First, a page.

I don’t support gay marriage, as regular readers know; partly because I think gay people are smart enough to come up with their own institution — not least because a significant (but unquantifiable) number of them don’t want anything to do with a “hetero” institution like marriage — partly because marriage, historically, has never been between two men or two women; and partly because I would like to think that sufficient progress has been made in such areas as granting next-of-kin rights and other legal recognitions of their status without recourse to dumb slogans like “marriage equality” and “equal love” which, whether you support the measure or not, trivialise a difficult social issue and needlessly tokenise the people at the centre of it.

But whether you are in favour of the notion of gay marriage or oppose it, today’s developments over at Shorten’s Labor Party follow a disturbing yet familiar storyline.

Under Shorten, the ALP has spent 18 months advocating few policies of its own, and those it has advocated have either been rejected already by voters, are presented as undetailed thought bubbles designed to provoke favourable responses, or would cause massive chaos and disruption to service delivery, right up to the likely cost of countless lives (as the abolition of the private health insurance rebate would surely cause when it triggers the collapse of the healthcare system if ever implemented).

Under Shorten, a concurrent strategy has been pursued of opposing anything and everything put to Parliament by the Abbott government (except spending increases); an utterly fraudulent stance of denial over the state Labor left the place in when it was kicked out of office in 2013 has been rigorously maintained, and a primary focus on name-calling and sloganeering followed in the absence of detailed policy work or other substantial contributions to the national debate.

For some time, this reaped great rewards in reputable opinion polls but of course, the problem with any ruse is that with time, it becomes harder to maintain, unless the opponent is so dysfunctional as to unwittingly fulfil the false prophesies of their own doom that are being bandied about.

And so it has proven.

Now, with the sky about to fall on him, Shorten has rediscovered the mojo and passion for minorities that once seemed so sincere to the gullible, but which have been neither seen nor heard of ever since.

Nobody should take Shorten seriously on this, and nobody should accord him any credit or acclaim for “introducing” something that was already in the process of being introduced by other interests not once, but twice.

Unable to make any headway on economic matters (for the simple reason he and his party have absolutely no credibility on these subjects), Shorten — with an eye to big public approval numbers where the question of gay marriage is concerned — now seeks to use his latest ruse to detract from the incompetent fist he has made of his “leadership,” and to claim what he obviously thinks is the ascendancy over a government led by an intelligent, rational conservative who just happens to oppose the same wildly popular measure Shorten now seeks to milk.

If Shorten’s behaviour as a “leader” to date hasn’t been bad enough to convince some, this tacky, transparently cynical manoeuvre to hitch a ride on the back of gay marriage must surely convince people that Shorten will say and do anything he thinks will win votes, but that questions of how sincere or principled such activities are do not resolve themselves in his favour.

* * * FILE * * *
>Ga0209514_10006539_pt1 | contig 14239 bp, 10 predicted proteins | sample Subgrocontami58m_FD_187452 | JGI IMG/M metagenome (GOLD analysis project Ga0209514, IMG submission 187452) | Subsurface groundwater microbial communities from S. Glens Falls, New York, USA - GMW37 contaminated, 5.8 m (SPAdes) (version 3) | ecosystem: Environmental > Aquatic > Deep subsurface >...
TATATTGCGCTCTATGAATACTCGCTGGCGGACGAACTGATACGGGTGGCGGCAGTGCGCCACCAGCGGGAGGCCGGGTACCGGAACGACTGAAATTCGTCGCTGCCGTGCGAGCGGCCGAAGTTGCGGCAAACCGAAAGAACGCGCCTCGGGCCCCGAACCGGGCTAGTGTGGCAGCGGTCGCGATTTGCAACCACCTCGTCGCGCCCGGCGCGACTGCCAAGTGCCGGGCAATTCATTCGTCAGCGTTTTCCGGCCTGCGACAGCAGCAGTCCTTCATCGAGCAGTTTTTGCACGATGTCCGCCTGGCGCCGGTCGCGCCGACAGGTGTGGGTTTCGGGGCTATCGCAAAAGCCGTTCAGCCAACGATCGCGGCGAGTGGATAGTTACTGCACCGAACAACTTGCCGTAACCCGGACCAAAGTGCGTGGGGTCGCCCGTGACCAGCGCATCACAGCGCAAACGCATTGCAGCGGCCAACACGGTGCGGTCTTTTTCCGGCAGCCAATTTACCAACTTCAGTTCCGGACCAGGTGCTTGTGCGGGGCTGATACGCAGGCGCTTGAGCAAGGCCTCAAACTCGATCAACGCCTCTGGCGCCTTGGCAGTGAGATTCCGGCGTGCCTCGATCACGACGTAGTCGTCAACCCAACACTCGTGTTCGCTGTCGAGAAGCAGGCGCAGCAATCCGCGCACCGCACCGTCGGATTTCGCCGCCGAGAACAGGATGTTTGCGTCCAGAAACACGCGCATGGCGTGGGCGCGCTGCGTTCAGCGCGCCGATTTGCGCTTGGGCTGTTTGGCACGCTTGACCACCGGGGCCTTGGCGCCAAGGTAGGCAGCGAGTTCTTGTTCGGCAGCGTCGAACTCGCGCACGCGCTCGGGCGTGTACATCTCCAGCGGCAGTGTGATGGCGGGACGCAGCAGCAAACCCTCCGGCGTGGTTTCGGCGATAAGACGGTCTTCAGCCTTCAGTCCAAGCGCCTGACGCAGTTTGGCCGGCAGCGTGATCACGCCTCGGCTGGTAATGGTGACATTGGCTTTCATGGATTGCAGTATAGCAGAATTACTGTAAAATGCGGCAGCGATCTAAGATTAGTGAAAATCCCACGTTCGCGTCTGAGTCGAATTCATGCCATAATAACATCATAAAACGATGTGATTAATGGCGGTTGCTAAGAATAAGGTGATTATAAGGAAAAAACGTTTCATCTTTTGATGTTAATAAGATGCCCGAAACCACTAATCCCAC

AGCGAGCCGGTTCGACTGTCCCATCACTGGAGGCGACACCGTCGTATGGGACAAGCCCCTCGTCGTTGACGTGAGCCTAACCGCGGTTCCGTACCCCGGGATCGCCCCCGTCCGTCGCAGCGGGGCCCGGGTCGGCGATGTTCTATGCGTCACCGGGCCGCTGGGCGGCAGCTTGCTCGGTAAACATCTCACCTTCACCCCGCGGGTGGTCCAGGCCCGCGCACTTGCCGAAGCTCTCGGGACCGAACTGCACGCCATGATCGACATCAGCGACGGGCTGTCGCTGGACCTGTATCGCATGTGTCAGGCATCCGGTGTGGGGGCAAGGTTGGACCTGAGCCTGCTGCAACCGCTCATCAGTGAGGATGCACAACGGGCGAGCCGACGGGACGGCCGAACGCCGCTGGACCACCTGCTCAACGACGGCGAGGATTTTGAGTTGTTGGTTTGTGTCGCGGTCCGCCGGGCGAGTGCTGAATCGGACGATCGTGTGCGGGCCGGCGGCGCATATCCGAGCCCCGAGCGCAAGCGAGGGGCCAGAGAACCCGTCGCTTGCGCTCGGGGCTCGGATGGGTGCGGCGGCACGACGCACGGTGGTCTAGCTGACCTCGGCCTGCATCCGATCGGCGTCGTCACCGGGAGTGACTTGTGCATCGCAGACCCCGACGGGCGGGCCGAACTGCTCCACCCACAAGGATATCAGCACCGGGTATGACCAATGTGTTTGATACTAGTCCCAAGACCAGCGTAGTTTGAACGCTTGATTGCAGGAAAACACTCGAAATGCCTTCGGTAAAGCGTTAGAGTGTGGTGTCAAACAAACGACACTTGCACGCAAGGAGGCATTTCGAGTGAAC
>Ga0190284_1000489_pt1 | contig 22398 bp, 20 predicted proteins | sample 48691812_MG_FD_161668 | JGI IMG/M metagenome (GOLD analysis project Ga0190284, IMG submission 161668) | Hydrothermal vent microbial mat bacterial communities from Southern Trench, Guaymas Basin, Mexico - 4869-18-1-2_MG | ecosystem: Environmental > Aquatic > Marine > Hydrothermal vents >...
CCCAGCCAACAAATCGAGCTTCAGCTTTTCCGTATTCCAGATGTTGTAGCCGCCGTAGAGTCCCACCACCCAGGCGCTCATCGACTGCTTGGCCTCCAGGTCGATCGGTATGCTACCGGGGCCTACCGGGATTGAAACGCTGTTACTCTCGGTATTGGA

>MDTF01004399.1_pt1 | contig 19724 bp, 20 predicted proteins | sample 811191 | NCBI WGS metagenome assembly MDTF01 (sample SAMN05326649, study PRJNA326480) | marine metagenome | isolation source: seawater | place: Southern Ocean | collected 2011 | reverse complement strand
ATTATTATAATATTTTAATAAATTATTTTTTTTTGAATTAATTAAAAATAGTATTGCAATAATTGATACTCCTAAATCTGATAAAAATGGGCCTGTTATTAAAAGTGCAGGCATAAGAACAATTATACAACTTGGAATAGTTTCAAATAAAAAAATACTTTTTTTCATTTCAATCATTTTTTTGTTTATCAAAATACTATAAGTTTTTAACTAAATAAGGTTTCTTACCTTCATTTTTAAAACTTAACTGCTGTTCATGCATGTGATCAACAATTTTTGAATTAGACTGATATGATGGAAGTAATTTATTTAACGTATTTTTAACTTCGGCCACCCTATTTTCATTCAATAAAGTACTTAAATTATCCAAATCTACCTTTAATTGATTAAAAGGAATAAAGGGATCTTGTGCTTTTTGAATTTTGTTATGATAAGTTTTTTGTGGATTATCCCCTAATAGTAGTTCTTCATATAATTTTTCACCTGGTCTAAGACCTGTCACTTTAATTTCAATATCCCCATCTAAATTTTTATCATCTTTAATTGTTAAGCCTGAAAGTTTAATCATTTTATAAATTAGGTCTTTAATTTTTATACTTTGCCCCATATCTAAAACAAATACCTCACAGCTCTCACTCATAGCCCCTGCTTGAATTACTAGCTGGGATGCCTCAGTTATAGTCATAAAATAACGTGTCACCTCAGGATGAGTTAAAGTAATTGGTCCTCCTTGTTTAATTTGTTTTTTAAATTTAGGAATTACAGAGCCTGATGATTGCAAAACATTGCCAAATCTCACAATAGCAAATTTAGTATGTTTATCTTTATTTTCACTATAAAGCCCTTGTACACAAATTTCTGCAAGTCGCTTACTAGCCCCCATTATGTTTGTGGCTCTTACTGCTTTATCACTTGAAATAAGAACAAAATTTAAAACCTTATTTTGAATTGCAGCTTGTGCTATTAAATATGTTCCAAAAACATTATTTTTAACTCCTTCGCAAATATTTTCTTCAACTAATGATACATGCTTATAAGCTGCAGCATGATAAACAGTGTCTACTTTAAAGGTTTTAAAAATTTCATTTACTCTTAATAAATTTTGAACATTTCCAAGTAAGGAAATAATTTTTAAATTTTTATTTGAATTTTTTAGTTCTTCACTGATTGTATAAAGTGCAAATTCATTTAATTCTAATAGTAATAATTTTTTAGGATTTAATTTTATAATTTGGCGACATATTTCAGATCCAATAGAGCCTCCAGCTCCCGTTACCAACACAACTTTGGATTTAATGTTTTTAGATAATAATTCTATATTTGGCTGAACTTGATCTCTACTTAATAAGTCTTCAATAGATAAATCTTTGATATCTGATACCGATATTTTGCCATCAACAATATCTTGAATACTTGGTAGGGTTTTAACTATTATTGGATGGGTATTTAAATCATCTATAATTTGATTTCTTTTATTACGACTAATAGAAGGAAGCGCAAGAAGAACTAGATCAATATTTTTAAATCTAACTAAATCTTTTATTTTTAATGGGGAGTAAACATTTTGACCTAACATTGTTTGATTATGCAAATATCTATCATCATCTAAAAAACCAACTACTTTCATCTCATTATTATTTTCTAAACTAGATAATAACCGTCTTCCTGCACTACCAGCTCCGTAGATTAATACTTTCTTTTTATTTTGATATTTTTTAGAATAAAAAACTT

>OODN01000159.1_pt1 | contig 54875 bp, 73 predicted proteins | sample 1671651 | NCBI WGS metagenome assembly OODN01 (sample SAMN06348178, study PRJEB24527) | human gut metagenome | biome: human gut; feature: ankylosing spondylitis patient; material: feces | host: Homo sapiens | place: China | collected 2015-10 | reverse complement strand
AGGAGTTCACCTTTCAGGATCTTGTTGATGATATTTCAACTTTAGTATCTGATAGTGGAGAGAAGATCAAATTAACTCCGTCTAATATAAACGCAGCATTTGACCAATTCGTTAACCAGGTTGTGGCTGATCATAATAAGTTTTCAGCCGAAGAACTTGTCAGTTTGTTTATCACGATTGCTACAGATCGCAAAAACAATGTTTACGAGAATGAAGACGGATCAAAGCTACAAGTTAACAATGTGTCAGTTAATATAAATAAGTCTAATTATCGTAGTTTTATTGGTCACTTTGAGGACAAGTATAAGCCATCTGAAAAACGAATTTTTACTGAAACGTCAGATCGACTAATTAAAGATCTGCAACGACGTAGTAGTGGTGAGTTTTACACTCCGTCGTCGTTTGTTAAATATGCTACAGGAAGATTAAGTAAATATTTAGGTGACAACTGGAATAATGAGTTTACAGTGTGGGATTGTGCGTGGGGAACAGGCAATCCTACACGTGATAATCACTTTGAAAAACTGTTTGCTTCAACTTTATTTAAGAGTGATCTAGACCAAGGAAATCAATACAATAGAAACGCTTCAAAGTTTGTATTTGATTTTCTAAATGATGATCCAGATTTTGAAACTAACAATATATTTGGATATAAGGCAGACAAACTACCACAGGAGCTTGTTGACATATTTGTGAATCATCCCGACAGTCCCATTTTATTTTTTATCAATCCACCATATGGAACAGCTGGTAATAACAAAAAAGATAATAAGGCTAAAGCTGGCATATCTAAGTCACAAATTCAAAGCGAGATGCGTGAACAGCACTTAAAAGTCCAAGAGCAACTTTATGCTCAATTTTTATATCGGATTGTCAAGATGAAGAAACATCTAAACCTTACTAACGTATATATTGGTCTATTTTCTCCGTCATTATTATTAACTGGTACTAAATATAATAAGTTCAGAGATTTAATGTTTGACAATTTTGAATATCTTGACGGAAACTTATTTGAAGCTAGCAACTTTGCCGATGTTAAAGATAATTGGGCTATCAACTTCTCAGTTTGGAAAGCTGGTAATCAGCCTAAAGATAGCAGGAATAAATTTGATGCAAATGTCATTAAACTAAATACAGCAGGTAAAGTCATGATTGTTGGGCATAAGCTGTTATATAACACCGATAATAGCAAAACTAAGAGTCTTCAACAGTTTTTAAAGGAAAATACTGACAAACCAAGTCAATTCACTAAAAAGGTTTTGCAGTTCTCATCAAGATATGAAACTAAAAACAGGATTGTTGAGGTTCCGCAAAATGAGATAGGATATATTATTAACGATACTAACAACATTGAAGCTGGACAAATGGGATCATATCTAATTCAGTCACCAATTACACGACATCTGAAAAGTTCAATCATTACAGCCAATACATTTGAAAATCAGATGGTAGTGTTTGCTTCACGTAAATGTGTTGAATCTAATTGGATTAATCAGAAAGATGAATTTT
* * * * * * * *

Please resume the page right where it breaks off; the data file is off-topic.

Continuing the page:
I think good, decent folk (and I include, of course, the gay community in this) are entitled to be absolutely disgusted by the grubby and almost amoral approach Shorten has taken on this for no better reason than an obsession with his own fortunes, and obvious near-panic about the prospect of being dumped as “leader” by a party with enough accrued IQ points to at least recognise the millstone he constitutes around Labor’s collective neck.

But those in the gay community are entitled to be especially aggrieved and affronted by Shorten’s new-found fervour in their interest; the last time he offered smooth talk about their rights it was to secure the Labor leadership, and even then he didn’t deliver what he promised; now, sinking into the deepening political quicksand his own stupidity and incompetence have led him to, he wants to be “a friend” to the gay community once again.

In the final analysis, this transcends the issue of gay marriage altogether, for Shorten’s behaviour on the issue is merely representative of his approach to just about every other issue he is forced to consider and address: expediency is everything, where Shorten is concerned, and the old adage about Labor caring about power, not people, finds no better embodiment than in the words and deeds of the party’s present “leader.”

As much as I’d love Shorten to be “leading” Labor come election time, it runs counter to the national interest for an imbecile like this to remain even as opposition leader. After all — and the continued haemorrhage in government finances Shorten’s Senate antics have exacerbated prove it — the role of opposition leader is not a powerless one despite sitting outside the government, and Shorten’s leadership has been used to cause great damage to the welfare of this country for no better reason than the advancement of his quest to be Prime Minister.

Politically, tactically and strategically, the time for Bill Shorten’s opponents to (figuratively) belt him from arsehole to breakfast — and kill off his worthless pretension as the “leader” of a major mainstream political party once and for all — is well and truly at hand.

When the Great Man Himself so brazenly walks all over one section of the community he professes to care about, on what he misguidedly thinks is his path to the Prime Ministership, that obligation becomes easier by the day to discharge.